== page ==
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  3. #3
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    >sprintf(dbszSQL, " hello %s AND %s ", theStartDate, theEndDate);

    This should be:
    sprintf(dbszSQL, " hello %s AND %s ", theStartDate(), theEndDate());

  4. #4
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    Thanks for your response but why should I have to add '()' to the end of the variable.

    How do I default the conversion of an IString object to char*?

    I want to be able to call sprintf like this:

    sprintf(buffer, "hello %s and %s", str1, str2);

    where str1 and str2 are IString objects and they automatically get converted to char* through a default conversion operator like:

    IStringerator char* cost
    {
    return buffer.data();
    }

    I have this operator alongwith other conversion operators defined but it does not automatically convert to char* in the above case.

  5. #5
    C++ Developer XSquared's Avatar
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    >Thanks for your response but why should I have to add '()' to the end of the variable.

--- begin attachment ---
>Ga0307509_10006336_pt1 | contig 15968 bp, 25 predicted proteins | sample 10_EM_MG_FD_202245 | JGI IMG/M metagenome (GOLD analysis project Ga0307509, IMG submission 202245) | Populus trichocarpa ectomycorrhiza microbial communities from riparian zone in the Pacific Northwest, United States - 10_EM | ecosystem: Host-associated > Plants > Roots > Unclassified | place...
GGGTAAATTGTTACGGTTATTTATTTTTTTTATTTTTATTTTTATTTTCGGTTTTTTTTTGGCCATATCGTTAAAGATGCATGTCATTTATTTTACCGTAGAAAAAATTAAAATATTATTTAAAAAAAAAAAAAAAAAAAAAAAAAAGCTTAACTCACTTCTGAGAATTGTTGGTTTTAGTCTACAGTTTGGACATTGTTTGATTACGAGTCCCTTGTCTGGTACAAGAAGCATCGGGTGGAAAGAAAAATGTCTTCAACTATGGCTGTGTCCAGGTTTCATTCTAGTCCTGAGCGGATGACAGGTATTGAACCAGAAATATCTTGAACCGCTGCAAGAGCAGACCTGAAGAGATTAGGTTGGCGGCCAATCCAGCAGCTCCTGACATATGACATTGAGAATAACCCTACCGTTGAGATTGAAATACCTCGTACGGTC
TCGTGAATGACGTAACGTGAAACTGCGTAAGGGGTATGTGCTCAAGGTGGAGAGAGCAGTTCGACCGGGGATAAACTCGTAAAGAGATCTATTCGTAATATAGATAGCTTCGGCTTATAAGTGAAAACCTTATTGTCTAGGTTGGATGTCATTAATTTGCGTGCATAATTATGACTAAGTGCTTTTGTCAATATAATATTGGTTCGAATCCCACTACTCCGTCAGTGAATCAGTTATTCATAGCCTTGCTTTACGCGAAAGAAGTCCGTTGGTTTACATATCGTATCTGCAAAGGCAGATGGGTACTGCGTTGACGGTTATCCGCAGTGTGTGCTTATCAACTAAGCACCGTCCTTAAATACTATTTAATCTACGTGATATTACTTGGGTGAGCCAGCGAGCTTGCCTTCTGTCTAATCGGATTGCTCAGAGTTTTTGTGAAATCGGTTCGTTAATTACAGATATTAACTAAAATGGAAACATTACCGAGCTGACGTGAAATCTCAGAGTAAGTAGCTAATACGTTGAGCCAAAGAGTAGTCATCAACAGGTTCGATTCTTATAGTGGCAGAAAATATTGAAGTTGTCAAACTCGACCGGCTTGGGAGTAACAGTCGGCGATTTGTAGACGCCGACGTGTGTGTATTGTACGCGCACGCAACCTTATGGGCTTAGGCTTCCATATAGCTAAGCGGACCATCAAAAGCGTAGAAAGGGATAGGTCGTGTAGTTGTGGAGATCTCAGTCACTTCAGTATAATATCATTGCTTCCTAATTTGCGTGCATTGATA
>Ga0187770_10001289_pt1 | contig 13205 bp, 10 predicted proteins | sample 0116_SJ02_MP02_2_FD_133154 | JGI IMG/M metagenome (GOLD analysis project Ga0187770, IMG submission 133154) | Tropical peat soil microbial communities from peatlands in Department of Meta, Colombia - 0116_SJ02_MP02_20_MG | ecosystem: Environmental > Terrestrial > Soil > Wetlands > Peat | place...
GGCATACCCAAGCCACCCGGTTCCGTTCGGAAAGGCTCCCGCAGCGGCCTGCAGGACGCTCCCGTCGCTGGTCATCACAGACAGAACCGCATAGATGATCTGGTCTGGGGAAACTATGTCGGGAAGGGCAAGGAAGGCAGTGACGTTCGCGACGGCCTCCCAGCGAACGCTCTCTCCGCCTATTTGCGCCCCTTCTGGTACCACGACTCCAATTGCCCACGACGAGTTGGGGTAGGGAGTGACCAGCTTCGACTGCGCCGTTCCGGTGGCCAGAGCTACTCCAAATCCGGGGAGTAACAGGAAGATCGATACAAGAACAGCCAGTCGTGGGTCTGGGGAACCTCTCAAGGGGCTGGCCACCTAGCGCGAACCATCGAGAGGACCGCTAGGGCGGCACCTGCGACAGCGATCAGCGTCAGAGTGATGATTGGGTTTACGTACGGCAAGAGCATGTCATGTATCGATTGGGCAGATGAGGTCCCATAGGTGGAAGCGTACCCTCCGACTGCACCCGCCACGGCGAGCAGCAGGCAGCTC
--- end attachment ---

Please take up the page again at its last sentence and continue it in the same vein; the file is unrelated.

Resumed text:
You shouldn't.

    >How do I default the conversion of an IString object to char*?
    Try making a function which returns a char *. Like getChar() or something.
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  6. #6
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    >Thanks for your response but why should I have to add '()' to the end of the variable.

    It would call this member function which you posted:
    Code:
    IString::operator char*() const
    {
      return (char *) buffer.data();
    }
    >How do I default the conversion of an IString object to char*?
    Good question. I'm afraid I don't know the answer.

  7. #7
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    Mr. XSquared,

    I want to be able to call sprintf like this:

    sprintf(buffer, "hello %s and %s", str1, str2);

    so why are you telling me to write another function that returns a char*. All I am asking is how to make the above call work and I know that it is possible.

    Thanks!

  8. #8
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    Post a short example program that doesn't work. That way everyone can compile, test, and stop guessing.

  9. #9